The Minneapolis-St. Paul International Film Festival

A filmmaker from Minnesota tells the story behind a lost animated masterpiece, plus hits and misses of the fest by our critics

Monday, April 15, at 9:10 p.m.

Thursday, April 18, at 4:30 p.m.

A charming, involving first feature, Clandestine Childhood muscles its familiar coming-of-age material into something more vibrant and urgent than the usual. Through sharp editing and director Benjamín Ávila's moment-making brio, this '70s period piece charts a young boy's attempts to carve out something like a childhood despite being the son of wanted revolutionaries in the Argentina of General Jorge Rafael Videla, whose brutal government "disappeared" millions just like them. The film is obliged, then, to counterpoint its scenes of pubescent flowering, all delicate and affecting, with those of police-state paranoia: adults overheard in fierce consultations, a cold panic settling in when sirens sound in the street. So when Juan, the young lead played with wounded boyishness by Teo Gutiérrez Romero, is greeted by his teacher and schoolmates with a cheery "Happy birthday," he's even more mixed up about the attention than most kids would be. After all, he's pretending to be named Ernesto, and he has never looked at Ernesto's fake documents closely enough to know his birthdate. His family's enemy-of-the-state reality intrudes again and again on his growing up, most affectingly when the intensity of the first bleeds into the second, inspiring Juan to push too hard with a crush that he might not have time to let play out. Also commendable: Ávila's cutting to harsh, garish illustrations the few times the film gets violent. This fresh technique has an impact de rigueur movie mayhem has lost. —Alan Scherstuhl

Laurence Anyways

Animator Richard Williams worked on his epic feature for nearly 30 years but never got the chance to complete it
Animator Richard Williams worked on his epic feature for nearly 30 years but never got the chance to complete it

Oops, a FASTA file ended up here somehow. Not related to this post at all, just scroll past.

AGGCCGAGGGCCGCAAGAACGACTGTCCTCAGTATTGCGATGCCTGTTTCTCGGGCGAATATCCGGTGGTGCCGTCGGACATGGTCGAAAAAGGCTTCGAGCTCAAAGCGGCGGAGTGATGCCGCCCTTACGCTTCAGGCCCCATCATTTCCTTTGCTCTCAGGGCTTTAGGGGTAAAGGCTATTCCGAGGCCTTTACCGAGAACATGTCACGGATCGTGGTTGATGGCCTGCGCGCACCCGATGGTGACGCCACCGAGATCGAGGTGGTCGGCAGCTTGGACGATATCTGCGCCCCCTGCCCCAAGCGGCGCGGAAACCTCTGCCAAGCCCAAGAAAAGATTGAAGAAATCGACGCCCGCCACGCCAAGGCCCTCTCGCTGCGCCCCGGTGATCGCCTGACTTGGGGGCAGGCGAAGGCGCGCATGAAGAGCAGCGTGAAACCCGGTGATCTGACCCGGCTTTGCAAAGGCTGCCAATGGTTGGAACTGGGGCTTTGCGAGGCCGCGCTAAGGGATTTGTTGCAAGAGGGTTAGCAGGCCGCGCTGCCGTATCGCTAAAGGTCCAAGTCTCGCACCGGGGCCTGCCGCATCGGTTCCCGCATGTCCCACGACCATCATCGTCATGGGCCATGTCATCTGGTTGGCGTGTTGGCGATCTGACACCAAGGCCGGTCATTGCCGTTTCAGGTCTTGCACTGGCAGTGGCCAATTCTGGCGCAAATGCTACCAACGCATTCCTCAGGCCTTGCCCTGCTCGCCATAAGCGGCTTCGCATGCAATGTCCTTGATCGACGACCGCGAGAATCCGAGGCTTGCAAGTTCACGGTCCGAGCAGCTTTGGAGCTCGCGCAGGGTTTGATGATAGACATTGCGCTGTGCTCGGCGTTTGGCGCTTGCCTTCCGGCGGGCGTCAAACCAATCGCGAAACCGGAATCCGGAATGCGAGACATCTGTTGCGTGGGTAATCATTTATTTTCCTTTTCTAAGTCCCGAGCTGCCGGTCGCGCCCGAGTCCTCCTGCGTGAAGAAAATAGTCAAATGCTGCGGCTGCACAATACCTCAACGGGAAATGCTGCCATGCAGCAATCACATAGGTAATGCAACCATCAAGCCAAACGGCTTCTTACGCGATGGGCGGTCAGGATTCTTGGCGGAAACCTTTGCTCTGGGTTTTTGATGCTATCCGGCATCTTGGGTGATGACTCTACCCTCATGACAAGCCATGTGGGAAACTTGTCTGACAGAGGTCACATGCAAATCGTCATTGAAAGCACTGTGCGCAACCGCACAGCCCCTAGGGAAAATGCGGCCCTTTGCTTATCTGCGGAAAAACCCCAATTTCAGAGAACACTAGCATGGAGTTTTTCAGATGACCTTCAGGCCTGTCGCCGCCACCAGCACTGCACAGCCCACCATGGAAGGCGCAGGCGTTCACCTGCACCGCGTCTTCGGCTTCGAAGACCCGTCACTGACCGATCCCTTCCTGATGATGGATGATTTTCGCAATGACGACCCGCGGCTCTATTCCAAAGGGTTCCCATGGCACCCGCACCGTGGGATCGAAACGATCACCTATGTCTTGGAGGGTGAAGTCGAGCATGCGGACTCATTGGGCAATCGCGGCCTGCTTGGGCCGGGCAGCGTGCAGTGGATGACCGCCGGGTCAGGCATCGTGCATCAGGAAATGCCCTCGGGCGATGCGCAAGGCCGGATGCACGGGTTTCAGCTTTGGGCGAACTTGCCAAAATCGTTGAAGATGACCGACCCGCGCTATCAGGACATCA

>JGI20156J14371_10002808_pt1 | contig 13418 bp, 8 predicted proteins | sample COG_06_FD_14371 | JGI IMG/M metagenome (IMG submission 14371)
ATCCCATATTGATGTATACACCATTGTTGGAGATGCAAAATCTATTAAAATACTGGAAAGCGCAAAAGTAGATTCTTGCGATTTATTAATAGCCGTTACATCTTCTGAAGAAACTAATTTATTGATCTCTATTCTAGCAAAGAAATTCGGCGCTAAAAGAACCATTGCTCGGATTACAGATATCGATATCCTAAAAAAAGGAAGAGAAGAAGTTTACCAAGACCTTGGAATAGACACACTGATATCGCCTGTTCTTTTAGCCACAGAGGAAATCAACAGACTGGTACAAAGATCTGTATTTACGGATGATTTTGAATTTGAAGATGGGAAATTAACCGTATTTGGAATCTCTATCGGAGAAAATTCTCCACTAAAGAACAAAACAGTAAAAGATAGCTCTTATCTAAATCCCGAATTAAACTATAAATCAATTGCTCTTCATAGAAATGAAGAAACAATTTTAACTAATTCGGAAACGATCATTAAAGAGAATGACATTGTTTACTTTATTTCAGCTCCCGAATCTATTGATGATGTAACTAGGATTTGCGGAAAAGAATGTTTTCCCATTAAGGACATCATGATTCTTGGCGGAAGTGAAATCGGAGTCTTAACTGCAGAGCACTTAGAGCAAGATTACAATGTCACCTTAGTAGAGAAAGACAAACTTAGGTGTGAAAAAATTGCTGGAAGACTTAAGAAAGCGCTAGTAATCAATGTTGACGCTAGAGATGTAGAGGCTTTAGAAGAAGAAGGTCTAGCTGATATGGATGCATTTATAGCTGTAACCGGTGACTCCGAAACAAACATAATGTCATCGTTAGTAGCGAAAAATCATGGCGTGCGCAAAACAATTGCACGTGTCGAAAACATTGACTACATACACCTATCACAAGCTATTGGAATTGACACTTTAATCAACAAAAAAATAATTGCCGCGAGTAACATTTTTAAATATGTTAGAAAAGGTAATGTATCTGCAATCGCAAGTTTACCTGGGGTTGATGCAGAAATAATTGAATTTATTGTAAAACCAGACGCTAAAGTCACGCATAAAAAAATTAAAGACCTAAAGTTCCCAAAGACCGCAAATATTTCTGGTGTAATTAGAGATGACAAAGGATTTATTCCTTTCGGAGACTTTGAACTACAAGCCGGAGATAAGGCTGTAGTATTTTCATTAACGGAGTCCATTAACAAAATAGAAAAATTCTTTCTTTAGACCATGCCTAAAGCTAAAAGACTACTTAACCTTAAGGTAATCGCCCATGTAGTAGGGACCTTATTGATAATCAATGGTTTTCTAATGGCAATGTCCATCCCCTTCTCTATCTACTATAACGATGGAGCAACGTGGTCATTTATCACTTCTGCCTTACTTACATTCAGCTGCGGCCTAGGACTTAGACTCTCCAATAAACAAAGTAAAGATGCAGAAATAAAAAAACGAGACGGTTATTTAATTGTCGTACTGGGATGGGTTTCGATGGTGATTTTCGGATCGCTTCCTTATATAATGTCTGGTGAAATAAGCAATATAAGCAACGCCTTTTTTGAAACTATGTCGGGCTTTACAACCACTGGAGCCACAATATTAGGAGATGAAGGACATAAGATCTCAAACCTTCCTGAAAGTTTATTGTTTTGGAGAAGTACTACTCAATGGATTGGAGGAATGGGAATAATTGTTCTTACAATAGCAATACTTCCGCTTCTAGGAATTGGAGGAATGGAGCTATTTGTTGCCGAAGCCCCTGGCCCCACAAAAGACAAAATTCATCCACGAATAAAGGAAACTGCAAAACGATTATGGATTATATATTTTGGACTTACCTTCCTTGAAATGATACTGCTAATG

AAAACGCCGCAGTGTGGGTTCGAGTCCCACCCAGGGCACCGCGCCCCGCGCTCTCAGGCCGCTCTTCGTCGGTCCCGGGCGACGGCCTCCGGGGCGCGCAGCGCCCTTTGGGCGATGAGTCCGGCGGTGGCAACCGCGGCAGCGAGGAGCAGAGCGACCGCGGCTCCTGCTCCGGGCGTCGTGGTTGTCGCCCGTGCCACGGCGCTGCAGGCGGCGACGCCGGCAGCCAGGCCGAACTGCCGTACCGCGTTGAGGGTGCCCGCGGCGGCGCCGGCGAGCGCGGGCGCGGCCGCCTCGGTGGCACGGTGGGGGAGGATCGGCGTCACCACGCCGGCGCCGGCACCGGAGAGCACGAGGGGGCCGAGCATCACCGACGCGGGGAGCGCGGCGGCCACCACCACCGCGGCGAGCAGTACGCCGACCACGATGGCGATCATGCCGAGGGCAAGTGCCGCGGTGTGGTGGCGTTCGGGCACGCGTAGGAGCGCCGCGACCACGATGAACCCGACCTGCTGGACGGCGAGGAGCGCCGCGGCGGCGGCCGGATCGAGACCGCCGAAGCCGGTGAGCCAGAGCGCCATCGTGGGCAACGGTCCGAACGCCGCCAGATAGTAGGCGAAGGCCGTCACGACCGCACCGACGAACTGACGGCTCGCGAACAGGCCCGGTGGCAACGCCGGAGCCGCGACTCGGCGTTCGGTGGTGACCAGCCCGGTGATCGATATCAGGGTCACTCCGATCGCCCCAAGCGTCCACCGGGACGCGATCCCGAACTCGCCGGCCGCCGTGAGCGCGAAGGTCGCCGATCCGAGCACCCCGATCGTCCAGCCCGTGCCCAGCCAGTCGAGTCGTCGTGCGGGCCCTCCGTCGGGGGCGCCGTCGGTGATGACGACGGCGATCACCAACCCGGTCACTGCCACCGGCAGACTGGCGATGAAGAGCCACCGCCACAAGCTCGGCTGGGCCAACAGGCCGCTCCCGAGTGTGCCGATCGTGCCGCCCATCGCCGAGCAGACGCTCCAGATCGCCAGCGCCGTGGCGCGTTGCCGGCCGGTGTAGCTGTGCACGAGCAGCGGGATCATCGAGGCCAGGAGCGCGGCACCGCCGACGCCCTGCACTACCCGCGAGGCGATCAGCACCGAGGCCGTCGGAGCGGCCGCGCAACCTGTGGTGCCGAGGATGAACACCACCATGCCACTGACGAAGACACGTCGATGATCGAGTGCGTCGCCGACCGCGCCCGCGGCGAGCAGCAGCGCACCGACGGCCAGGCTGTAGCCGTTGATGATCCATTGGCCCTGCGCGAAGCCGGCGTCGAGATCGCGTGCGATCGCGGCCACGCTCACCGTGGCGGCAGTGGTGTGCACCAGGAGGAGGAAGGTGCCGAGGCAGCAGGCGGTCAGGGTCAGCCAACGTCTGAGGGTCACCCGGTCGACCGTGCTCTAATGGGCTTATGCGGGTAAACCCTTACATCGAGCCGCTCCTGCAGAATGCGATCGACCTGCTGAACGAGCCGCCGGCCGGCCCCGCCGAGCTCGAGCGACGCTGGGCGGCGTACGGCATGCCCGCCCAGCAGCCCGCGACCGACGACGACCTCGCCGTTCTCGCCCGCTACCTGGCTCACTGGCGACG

screens Friday, April 19, at 6:30 p.m.
at St. Anthony Main Theatre.

Festival Facts: Dates: April 11-28 Location: St. Anthony Main Theatre, 115 Main St. SE, Minneapolis Admission: $12 ($6 for kids 12 and under). Visit the MSPIFF website for prices on opening- and closing-night films and multiple-show packages. More info:

Saturday, April 13, at 8 p.m.

Sunday, April 21, at 9 p.m.

Canadian director Xavier Dolan's 2012 film may be a love story, but it's anything but typical. After picking up the annual Queer Palm at the Cannes Film Festival, it has garnered acclaim as a poignant drama about one man's journey to live his life as the woman he was meant to be. What gives this film such lift is the relationship between Laurence (Melvil Poupad) and Fred (Suzanne Clément) as they navigate the transition, reveling in such firsts as wearing a dress on the job and then realizing that a personal celebration of identity does not always lead to broader acceptance — whether at work, in the streets, or even among family. The film takes a brash approach, with Clément giving her character a fantastic depth. She is a loving partner to Laurence, but she recognizes there's a personal toll, one that troubles her normally outgoing spirit. And Poupad embodies all the inner turmoil that comes from such a transformation. He is true to his characters' every sensibility — and for this reason Laurence Anyways is a film that rings with authenticity. This is the memorable story of a journey that for many comes with great rewards and great costs. —Caroline Palmer